Switzerland’s military is poorly equipped to deal with persistent, long-term cyber attacks, according to a defence ministry internal audit. Documents seen by the media criticize the disjointed nature of the ministry’s current strategy.
The Zentralschweiz am Sonntag and Südostschweiz am Sonntag newspapers quoted the audit as saying "various cyber bodies have been created at a strategic level at the [defence ministry] in recent years, although nothing sustainable has been established.” In other words, too many overlapping cyber projects have been started with poor coordination and no long-term thinking.
Defence ministry spokeswoman Karin Suini acknowledged the audit’s findings, but wrote an opinion piece in the Sunday newspapers outlining recent changes in cyber defence strategy. A central working group was set up in February 2016, Suini wrote, following revelations that the state-monitored defence contractor RUAG had been hacked.
Around 23 gigabytes of data was stolen from RUAG between 2014 and the beginning of 2016, although the defence ministry said no crucial information about Swiss armed forces had been hacked.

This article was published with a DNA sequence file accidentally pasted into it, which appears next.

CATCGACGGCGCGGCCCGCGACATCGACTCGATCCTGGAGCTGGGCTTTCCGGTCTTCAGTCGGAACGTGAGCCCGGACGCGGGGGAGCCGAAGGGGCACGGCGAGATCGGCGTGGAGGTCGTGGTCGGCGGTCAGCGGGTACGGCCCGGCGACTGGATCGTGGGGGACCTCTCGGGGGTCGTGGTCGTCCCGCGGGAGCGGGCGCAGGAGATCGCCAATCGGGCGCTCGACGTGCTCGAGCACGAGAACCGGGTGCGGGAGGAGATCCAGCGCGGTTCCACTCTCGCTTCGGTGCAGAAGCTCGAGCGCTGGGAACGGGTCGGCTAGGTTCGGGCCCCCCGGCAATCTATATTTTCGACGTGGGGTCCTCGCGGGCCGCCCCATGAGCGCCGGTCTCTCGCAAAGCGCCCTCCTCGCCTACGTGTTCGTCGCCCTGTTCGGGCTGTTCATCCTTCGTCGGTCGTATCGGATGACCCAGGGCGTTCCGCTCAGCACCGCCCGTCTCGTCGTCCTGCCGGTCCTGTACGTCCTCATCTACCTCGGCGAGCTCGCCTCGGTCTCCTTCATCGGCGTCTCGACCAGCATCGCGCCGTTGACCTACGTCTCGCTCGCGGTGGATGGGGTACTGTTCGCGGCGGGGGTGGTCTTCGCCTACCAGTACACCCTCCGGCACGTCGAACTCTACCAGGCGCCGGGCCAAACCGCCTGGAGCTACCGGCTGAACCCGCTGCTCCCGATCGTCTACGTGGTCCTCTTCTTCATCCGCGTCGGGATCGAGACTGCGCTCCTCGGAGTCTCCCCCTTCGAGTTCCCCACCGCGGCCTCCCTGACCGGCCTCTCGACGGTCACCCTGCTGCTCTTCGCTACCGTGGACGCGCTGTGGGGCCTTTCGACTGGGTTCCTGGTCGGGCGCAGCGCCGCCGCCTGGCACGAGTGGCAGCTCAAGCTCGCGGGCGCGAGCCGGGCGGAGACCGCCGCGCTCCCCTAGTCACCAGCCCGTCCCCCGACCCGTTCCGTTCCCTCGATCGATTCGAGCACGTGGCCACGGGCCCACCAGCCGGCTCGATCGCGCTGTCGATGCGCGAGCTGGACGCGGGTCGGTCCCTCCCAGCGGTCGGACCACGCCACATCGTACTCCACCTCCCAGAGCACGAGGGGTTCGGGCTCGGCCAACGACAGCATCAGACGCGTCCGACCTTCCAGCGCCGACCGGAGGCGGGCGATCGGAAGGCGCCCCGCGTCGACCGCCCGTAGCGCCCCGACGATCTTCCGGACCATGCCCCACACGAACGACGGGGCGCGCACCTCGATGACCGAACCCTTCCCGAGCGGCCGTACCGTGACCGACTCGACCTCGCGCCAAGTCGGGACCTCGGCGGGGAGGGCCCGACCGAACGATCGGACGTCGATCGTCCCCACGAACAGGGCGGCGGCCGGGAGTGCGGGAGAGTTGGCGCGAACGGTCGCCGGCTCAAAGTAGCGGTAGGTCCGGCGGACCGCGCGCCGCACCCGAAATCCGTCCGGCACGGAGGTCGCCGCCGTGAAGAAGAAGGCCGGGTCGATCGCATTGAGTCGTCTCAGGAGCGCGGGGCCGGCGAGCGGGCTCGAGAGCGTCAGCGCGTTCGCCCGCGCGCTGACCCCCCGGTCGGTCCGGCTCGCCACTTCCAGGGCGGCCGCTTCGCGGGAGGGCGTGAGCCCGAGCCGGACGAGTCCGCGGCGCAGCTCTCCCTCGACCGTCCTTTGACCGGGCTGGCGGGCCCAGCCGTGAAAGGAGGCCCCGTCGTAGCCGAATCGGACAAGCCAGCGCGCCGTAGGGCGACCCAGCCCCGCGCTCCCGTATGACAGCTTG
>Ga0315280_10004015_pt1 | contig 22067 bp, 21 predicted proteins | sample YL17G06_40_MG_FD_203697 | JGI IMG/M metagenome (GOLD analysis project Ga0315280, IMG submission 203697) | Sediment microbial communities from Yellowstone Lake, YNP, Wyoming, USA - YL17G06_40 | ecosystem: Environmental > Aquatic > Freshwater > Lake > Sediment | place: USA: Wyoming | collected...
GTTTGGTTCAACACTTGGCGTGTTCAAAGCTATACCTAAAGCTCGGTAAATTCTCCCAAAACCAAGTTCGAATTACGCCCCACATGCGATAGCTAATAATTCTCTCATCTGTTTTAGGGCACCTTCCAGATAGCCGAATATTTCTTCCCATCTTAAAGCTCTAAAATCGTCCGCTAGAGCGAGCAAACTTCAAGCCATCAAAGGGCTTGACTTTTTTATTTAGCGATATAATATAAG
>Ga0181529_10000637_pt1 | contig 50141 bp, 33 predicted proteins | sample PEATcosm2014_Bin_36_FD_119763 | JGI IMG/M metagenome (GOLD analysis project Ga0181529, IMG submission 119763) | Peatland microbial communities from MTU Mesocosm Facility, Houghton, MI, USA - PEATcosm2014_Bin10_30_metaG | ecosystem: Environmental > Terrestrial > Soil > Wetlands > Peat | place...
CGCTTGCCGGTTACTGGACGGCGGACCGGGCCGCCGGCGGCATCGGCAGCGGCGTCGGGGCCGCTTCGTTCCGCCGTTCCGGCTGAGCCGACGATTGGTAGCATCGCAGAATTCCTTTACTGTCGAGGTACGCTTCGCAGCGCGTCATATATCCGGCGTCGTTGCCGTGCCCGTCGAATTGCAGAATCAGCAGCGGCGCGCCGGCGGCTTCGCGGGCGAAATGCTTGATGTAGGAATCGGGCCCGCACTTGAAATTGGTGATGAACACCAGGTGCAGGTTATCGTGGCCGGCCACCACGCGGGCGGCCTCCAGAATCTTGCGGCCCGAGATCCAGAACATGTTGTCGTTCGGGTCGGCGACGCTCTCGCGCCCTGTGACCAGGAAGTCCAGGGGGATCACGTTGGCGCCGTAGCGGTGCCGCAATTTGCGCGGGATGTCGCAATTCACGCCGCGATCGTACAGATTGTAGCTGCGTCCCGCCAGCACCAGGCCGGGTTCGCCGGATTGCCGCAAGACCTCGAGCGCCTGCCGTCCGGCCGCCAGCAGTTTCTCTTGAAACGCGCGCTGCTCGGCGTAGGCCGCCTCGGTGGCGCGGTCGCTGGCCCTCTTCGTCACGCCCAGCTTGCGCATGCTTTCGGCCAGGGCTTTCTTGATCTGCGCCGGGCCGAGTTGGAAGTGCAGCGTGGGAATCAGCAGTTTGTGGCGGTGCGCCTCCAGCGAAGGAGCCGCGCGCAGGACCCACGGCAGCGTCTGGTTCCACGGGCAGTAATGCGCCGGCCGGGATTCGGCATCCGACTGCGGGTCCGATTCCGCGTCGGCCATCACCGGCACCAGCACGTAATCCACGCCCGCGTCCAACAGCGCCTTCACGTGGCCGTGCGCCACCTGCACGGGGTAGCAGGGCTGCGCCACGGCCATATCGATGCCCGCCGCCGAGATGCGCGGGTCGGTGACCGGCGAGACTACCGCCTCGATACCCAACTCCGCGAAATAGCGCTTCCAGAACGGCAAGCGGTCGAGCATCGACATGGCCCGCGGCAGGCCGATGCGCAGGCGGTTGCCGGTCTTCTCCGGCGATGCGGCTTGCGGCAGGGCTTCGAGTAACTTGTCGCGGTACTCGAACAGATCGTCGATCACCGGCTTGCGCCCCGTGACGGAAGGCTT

Last April, Defence Minister Guy Parmelin started work on a ‘Cyber Action Plan’. This had already identified the need for a central body within the ministry to coordinate strategy, Suini wrote. Once implemented in 2020, the action plan will divert 2% of the armed force’s total budget towards tackling cyber crime – CHF100 million out of a CHF5 billion ($5.13 billion) annual budget.
The defence ministry is not tasked with tackling civilian cyber attacks, but could offer support if critical infrastructures are hit. Earlier this month, some 200,000 computer systems in 150 countries were hit by ransomware bug WannaCry, but Switzerland was relatively unscathed by the attack.